Michael Bisping is easily the single fighter other fighters love to call out the most. It makes sense. Bisping is a well-known name, good enough that beating him places a middleweight squarely into title contention. He isn’t a particularly scary opponent because he doesn’t have much knockout power and isn’t a suffocating wrestler. Bisping is beatable and the reward for beating him is high.
But Bisping has a way of winning against most opponents he’s matched up against. He’s one of the best volume strikers in the UFC, a fighter who will constantly stick straight punches in his opponent’s face and beat them with superior conditioning. Bisping has landed 4.62 significant strikes per minute, including 93 against Alan Belcher, 64 against Brian Stann, 102 against Jason “Mayhem” Miller, and 118 against Yoshihiro Akiyama.
Bisping’s opponent is Tim Kennedy, a military hero who has made no secret of just how little respect he has for Bisping’s punching power and overall ability, mocking Bisping in various videos. The problem for Kennedy is that when I look at how he matches up against Bisping, I see him losing the same way others have.
In contrast to Bisping, Kennedy isn’t much of a volume striker. He’s performed fine in periods of striking against opponents like Rafael Natal and Roger Gracie, but it’s clear that Kennedy doesn’t have the same natural talent for striking that Bisping has. Bisping just seems to flow better on the feet than Kennedy does.
Kennedy does his best work with takedowns and grappling. He has submission victories in four of his last nine fights and has won a decision against Robbie Lawler due to effective grappling as well. Kennedy often has to work hard to land takedowns (37% accuracy) but once he’s on the ground, he does a very good job of transitioning from effective striking to submission offense.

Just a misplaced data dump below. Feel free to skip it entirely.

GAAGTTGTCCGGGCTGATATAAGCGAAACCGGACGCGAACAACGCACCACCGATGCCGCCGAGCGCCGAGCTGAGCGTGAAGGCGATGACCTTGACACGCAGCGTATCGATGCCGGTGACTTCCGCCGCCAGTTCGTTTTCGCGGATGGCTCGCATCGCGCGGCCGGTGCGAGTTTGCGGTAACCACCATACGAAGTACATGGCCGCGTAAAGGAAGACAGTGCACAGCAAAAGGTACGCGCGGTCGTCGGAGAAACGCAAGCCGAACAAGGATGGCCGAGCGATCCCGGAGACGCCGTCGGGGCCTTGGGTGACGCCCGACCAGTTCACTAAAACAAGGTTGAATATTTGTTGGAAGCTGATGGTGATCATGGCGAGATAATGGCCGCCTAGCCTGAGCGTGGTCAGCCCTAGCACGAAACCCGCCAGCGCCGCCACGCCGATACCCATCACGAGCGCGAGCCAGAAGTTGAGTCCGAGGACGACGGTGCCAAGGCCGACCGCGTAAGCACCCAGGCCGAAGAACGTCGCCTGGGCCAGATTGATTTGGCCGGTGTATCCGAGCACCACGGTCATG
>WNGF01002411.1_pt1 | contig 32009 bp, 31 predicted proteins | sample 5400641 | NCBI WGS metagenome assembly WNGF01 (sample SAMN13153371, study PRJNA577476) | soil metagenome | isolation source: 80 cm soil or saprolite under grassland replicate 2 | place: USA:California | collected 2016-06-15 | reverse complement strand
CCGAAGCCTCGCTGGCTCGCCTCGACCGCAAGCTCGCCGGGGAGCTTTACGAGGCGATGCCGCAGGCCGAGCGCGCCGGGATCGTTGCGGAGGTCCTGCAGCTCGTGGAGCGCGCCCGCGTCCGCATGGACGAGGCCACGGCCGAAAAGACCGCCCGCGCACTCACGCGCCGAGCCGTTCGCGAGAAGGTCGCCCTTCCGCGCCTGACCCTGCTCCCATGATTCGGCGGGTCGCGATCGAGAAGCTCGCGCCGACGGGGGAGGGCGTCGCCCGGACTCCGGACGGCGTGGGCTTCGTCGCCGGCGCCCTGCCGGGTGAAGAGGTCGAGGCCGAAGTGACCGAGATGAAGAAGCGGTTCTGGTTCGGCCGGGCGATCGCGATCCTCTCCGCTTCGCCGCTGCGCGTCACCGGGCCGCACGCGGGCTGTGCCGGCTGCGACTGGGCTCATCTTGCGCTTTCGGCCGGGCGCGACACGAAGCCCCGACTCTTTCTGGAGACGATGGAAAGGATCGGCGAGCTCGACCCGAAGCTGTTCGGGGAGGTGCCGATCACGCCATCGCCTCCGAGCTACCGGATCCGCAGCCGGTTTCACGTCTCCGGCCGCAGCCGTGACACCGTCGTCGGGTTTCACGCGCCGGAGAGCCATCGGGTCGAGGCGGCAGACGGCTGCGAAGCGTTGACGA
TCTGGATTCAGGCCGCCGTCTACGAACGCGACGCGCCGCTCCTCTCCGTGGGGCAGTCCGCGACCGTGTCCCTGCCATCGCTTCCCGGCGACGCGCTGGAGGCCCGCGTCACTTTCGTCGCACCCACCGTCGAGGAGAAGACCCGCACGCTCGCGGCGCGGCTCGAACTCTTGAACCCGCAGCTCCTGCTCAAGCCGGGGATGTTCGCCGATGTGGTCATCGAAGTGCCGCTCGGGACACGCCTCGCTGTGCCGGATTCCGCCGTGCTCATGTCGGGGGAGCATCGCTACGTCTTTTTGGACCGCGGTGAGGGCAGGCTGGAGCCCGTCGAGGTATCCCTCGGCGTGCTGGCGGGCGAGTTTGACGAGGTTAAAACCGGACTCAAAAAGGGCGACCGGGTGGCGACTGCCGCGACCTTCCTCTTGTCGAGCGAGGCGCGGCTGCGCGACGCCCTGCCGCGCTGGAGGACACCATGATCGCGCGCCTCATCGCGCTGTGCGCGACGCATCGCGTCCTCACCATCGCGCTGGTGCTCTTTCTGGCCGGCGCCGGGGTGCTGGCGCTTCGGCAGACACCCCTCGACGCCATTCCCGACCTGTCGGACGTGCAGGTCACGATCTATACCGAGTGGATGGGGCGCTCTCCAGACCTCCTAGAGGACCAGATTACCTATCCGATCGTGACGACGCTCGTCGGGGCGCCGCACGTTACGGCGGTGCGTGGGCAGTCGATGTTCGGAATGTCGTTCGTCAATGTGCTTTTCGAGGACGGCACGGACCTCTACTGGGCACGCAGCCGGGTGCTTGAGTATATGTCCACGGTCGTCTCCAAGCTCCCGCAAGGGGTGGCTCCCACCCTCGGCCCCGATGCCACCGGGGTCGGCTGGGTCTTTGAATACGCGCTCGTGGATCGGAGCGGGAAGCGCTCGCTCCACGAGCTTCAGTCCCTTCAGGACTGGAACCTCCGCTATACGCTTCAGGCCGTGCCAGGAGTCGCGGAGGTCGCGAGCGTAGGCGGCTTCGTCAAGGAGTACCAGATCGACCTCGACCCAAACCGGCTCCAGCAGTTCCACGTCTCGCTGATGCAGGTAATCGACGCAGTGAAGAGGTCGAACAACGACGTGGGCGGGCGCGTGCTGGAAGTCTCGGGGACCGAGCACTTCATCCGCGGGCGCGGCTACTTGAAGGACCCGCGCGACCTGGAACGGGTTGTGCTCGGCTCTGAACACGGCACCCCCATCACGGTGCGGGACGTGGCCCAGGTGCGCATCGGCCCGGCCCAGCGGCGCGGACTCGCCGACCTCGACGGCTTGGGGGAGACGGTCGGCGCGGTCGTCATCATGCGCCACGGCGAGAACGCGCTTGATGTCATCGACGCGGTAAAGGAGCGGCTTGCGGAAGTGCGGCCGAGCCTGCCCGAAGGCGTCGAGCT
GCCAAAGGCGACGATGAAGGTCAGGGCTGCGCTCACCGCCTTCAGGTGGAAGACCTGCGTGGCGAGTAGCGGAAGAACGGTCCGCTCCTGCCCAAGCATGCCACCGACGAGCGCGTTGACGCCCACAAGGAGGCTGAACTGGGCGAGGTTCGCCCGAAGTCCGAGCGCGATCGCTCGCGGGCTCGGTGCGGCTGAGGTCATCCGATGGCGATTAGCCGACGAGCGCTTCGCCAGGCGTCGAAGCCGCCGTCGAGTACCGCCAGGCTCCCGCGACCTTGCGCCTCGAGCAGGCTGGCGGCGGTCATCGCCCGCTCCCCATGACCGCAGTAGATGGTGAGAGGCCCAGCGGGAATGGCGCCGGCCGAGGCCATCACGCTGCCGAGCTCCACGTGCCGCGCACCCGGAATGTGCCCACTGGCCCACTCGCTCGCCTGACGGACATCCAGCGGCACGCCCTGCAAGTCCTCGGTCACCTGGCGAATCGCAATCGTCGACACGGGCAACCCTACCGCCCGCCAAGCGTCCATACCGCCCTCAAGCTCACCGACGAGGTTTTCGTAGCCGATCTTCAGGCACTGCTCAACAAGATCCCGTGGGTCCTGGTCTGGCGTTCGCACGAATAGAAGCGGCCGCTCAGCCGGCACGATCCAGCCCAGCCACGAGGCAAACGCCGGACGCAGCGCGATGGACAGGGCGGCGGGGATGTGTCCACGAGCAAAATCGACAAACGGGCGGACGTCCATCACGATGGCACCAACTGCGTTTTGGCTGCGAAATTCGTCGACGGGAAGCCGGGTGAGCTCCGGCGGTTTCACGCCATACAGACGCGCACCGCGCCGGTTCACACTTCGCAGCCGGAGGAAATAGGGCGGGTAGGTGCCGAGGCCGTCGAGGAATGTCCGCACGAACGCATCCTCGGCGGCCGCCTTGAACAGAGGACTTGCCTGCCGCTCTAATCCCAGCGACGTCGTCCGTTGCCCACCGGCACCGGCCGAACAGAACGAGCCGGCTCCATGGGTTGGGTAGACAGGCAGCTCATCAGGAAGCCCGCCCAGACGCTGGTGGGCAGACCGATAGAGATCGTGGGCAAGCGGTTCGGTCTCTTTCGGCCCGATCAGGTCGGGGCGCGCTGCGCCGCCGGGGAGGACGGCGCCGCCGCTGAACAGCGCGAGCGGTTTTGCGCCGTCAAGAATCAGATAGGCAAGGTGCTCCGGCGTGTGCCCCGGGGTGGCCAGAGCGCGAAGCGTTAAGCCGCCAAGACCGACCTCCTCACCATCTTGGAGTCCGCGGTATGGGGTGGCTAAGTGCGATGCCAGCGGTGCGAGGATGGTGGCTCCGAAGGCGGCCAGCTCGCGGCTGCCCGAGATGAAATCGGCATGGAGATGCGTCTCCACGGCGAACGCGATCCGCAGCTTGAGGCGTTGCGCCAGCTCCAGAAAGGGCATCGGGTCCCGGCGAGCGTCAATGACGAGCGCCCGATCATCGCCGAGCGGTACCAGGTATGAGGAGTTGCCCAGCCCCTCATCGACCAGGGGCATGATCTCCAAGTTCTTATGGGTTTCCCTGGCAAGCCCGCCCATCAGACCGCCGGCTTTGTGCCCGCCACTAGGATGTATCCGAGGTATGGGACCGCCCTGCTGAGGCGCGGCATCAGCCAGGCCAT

The problem is that Bisping has historically been very difficult to control on the ground. Bisping has been taken down 25 times in the UFC but only had six submissions attempted against him. None of them forced Bisping to tap out. More often, Bisping is able to quickly work back to his feet and continue his attack.
Bisping has lost to two kinds of fighters in his career: fighters with serious knockout power (Vitor Belfort, Wanderlei Silva, Dan Henderson) and fighters with overpowering wrestling (Chael Sonnen, Rashad Evans). Kennedy certainly doesn’t pack enough KO power to be a favorite to beat Bisping that way. Instead, his best path to victory is with takedowns and ground control. However, I don’t think Kennedy is effective enough with takedowns to win on points that way.
The biggest concern I have about Bisping is that I’m not sure he’s going to perform at his best in this fight. Bisping has quietly grown old in fight years; he’s been competing for ten years now and eight of those years have been in the UFC. He’s 35 years old with 29 professional fights on his record and hasn’t competed since his decision victory against Alan Belcher a year ago. There’s definite potential for Bisping to under-perform in this fight.
As for Kennedy, he made his debut in 2001 but didn’t start fighting MMA full-time until 2006. He’s no spring chicken but he doesn’t have the same fight mileage as Bisping.
I think Kennedy will be a very tough opponent for Bisping but in the end I see Bisping’s advantage in strikes out-weighing Kennedy’s advantage in takedowns. The fact that it’s a five-round main event only helps Bisping’s cause.
Pick: Michael Bisping by decision